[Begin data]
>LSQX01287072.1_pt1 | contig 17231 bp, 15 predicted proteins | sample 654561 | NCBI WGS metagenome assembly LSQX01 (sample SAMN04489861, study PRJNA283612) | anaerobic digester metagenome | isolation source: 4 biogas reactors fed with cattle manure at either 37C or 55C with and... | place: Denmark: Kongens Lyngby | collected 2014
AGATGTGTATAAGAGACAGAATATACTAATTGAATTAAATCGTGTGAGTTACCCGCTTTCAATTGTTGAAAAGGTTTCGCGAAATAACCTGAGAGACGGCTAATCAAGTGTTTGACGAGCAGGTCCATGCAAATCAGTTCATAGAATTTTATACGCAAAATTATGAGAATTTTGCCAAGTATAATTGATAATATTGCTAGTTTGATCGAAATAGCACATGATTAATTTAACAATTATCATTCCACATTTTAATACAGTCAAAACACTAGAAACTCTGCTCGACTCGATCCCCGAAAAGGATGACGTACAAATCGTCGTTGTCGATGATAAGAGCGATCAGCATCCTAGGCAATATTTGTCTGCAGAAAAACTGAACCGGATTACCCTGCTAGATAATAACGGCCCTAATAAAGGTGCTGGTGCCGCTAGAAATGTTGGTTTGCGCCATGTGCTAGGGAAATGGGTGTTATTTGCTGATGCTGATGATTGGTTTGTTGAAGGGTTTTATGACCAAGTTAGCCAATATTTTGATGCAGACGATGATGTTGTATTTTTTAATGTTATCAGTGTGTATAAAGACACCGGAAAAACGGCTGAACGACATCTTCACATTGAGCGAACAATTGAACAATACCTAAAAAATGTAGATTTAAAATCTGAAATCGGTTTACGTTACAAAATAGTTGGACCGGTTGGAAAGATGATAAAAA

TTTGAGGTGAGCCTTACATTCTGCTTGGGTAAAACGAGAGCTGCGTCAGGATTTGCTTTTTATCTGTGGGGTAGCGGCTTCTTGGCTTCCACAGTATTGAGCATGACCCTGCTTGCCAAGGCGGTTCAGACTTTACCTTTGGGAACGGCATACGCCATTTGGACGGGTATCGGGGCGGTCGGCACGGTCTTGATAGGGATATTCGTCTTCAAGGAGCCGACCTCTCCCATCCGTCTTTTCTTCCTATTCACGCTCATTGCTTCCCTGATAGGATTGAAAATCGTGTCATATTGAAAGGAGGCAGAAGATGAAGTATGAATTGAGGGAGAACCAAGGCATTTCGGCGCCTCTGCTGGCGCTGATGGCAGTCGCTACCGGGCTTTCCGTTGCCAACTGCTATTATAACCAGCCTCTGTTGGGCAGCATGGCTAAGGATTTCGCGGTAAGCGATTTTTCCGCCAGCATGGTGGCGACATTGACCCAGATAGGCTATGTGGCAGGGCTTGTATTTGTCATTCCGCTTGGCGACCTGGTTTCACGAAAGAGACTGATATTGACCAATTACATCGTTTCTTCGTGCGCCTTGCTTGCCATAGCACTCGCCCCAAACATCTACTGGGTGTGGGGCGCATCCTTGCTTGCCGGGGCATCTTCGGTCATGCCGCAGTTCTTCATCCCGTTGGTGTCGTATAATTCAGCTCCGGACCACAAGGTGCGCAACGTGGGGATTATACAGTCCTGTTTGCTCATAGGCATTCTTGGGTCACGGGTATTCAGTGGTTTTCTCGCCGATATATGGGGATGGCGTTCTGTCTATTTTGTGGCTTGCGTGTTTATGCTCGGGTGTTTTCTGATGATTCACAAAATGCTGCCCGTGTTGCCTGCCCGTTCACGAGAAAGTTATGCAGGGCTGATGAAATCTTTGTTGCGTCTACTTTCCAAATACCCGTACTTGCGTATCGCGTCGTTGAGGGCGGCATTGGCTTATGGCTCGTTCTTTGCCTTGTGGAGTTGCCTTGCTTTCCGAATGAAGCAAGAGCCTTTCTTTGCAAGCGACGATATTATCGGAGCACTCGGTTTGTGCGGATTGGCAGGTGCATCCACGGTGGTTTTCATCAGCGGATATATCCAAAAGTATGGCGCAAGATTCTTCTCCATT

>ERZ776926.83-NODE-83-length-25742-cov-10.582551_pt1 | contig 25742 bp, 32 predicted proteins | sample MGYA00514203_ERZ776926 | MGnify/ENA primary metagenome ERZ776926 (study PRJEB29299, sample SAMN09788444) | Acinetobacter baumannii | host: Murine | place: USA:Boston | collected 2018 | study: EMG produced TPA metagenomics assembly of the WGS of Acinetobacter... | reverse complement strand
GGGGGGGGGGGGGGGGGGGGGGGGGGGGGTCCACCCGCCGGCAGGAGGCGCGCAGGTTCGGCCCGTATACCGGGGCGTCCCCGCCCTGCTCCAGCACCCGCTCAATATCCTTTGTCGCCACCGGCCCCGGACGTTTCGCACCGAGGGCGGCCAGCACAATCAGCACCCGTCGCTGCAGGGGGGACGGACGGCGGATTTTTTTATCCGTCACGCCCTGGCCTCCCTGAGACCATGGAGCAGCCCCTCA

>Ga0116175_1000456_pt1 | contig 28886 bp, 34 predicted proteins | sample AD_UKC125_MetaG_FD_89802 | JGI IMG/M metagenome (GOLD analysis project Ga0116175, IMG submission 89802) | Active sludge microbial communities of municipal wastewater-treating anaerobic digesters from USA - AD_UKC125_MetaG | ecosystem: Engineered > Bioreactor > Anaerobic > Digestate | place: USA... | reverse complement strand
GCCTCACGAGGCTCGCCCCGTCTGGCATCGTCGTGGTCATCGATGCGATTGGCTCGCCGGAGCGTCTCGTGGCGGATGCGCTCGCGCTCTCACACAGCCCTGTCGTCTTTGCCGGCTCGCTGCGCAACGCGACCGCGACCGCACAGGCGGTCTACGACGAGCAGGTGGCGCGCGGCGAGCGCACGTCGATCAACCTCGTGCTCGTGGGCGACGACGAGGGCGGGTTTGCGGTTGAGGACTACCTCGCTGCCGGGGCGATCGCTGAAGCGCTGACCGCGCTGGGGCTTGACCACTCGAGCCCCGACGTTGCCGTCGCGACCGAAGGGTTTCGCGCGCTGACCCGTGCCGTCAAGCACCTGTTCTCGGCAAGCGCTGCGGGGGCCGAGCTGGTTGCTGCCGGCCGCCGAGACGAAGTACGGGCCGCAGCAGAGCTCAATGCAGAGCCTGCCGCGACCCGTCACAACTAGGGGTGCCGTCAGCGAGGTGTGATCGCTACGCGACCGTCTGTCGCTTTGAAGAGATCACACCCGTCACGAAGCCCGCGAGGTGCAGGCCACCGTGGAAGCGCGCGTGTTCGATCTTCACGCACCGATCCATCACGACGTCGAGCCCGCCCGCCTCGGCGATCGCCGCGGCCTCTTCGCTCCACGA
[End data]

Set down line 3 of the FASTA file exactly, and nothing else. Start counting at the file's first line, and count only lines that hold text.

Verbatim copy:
TTTGAGGTGAGCCTTACATTCTGCTTGGGTAAAACGAGAGCTGCGTCAGGATTTGCTTTTTATCTGTGGGGTAGCGGCTTCTTGGCTTCCACAGTATTGAGCATGACCCTGCTTGCCAAGGCGGTTCAGACTTTACCTTTGGGAACGGCATACGCCATTTGGACGGGTATCGGGGCGGTCGGCACGGTCTTGATAGGGATATTCGTCTTCAAGGAGCCGACCTCTCCCATCCGTCTTTTCTTCCTATTCACGCTCATTGCTTCCCTGATAGGATTGAAAATCGTGTCATATTGAAAGGAGGCAGAAGATGAAGTATGAATTGAGGGAGAACCAAGGCATTTCGGCGCCTCTGCTGGCGCTGATGGCAGTCGCTACCGGGCTTTCCGTTGCCAACTGCTATTATAACCAGCCTCTGTTGGGCAGCATGGCTAAGGATTTCGCGGTAAGCGATTTTTCCGCCAGCATGGTGGCGACATTGACCCAGATAGGCTATGTGGCAGGGCTTGTATTTGTCATTCCGCTTGGCGACCTGGTTTCACGAAAGAGACTGATATTGACCAATTACATCGTTTCTTCGTGCGCCTTGCTTGCCATAGCACTCGCCCCAAACATCTACTGGGTGTGGGGCGCATCCTTGCTTGCCGGGGCATCTTCGGTCATGCCGCAGTTCTTCATCCCGTTGGTGTCGTATAATTCAGCTCCGGACCACAAGGTGCGCAACGTGGGGATTATACAGTCCTGTTTGCTCATAGGCATTCTTGGGTCACGGGTATTCAGTGGTTTTCTCGCCGATATATGGGGATGGCGTTCTGTCTATTTTGTGGCTTGCGTGTTTATGCTCGGGTGTTTTCTGATGATTCACAAAATGCTGCCCGTGTTGCCTGCCCGTTCACGAGAAAGTTATGCAGGGCTGATGAAATCTTTGTTGCGTCTACTTTCCAAATACCCGTACTTGCGTATCGCGTCGTTGAGGGCGGCATTGGCTTATGGCTCGTTCTTTGCCTTGTGGAGTTGCCTTGCTTTCCGAATGAAGCAAGAGCCTTTCTTTGCAAGCGACGATATTATCGGAGCACTCGGTTTGTGCGGATTGGCAGGTGCATCCACGGTGGTTTTCATCAGCGGATATATCCAAAAGTATGGCGCAAGATTCTTCTCCATT